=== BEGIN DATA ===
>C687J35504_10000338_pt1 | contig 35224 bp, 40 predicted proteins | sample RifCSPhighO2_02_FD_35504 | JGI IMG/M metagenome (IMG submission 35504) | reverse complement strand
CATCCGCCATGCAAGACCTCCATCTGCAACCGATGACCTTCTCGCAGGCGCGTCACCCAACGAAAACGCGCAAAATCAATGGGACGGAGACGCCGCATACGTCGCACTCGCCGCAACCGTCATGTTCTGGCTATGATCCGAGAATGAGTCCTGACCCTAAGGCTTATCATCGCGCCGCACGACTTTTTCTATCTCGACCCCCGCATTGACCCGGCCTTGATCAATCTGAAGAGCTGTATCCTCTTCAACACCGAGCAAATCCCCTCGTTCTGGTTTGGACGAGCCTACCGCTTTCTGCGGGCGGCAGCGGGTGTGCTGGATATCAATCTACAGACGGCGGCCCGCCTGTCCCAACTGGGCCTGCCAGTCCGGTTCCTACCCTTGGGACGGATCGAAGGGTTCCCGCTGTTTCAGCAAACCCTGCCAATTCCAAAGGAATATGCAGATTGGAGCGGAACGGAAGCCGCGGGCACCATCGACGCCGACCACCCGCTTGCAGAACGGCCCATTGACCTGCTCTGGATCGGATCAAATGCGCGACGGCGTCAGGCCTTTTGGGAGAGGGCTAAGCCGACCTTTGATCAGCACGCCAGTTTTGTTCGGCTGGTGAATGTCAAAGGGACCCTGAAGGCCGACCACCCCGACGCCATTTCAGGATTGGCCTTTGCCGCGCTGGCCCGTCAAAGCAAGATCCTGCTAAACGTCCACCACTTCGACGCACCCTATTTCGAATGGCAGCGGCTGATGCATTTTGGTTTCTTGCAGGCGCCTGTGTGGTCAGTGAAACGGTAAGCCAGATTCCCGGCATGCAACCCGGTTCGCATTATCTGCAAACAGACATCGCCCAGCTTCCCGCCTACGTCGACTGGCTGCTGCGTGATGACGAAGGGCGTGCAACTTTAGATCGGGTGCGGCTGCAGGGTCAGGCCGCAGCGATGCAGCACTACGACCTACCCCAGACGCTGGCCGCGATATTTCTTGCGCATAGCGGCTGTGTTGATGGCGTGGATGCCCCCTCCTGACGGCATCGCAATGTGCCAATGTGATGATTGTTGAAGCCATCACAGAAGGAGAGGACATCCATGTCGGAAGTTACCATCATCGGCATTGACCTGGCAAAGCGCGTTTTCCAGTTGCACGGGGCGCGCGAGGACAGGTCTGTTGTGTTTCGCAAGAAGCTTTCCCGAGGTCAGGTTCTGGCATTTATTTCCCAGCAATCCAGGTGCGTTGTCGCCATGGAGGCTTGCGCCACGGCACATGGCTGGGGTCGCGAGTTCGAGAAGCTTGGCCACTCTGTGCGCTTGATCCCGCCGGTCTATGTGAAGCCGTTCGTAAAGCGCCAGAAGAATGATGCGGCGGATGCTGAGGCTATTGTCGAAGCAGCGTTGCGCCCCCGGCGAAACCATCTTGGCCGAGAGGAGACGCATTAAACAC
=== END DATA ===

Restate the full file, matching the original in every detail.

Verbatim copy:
>C687J35504_10000338_pt1 | contig 35224 bp, 40 predicted proteins | sample RifCSPhighO2_02_FD_35504 | JGI IMG/M metagenome (IMG submission 35504) | reverse complement strand
CATCCGCCATGCAAGACCTCCATCTGCAACCGATGACCTTCTCGCAGGCGCGTCACCCAACGAAAACGCGCAAAATCAATGGGACGGAGACGCCGCATACGTCGCACTCGCCGCAACCGTCATGTTCTGGCTATGATCCGAGAATGAGTCCTGACCCTAAGGCTTATCATCGCGCCGCACGACTTTTTCTATCTCGACCCCCGCATTGACCCGGCCTTGATCAATCTGAAGAGCTGTATCCTCTTCAACACCGAGCAAATCCCCTCGTTCTGGTTTGGACGAGCCTACCGCTTTCTGCGGGCGGCAGCGGGTGTGCTGGATATCAATCTACAGACGGCGGCCCGCCTGTCCCAACTGGGCCTGCCAGTCCGGTTCCTACCCTTGGGACGGATCGAAGGGTTCCCGCTGTTTCAGCAAACCCTGCCAATTCCAAAGGAATATGCAGATTGGAGCGGAACGGAAGCCGCGGGCACCATCGACGCCGACCACCCGCTTGCAGAACGGCCCATTGACCTGCTCTGGATCGGATCAAATGCGCGACGGCGTCAGGCCTTTTGGGAGAGGGCTAAGCCGACCTTTGATCAGCACGCCAGTTTTGTTCGGCTGGTGAATGTCAAAGGGACCCTGAAGGCCGACCACCCCGACGCCATTTCAGGATTGGCCTTTGCCGCGCTGGCCCGTCAAAGCAAGATCCTGCTAAACGTCCACCACTTCGACGCACCCTATTTCGAATGGCAGCGGCTGATGCATTTTGGTTTCTTGCAGGCGCCTGTGTGGTCAGTGAAACGGTAAGCCAGATTCCCGGCATGCAACCCGGTTCGCATTATCTGCAAACAGACATCGCCCAGCTTCCCGCCTACGTCGACTGGCTGCTGCGTGATGACGAAGGGCGTGCAACTTTAGATCGGGTGCGGCTGCAGGGTCAGGCCGCAGCGATGCAGCACTACGACCTACCCCAGACGCTGGCCGCGATATTTCTTGCGCATAGCGGCTGTGTTGATGGCGTGGATGCCCCCTCCTGACGGCATCGCAATGTGCCAATGTGATGATTGTTGAAGCCATCACAGAAGGAGAGGACATCCATGTCGGAAGTTACCATCATCGGCATTGACCTGGCAAAGCGCGTTTTCCAGTTGCACGGGGCGCGCGAGGACAGGTCTGTTGTGTTTCGCAAGAAGCTTTCCCGAGGTCAGGTTCTGGCATTTATTTCCCAGCAATCCAGGTGCGTTGTCGCCATGGAGGCTTGCGCCACGGCACATGGCTGGGGTCGCGAGTTCGAGAAGCTTGGCCACTCTGTGCGCTTGATCCCGCCGGTCTATGTGAAGCCGTTCGTAAAGCGCCAGAAGAATGATGCGGCGGATGCTGAGGCTATTGTCGAAGCAGCGTTGCGCCCCCGGCGAAACCATCTTGGCCGAGAGGAGACGCATTAAACAC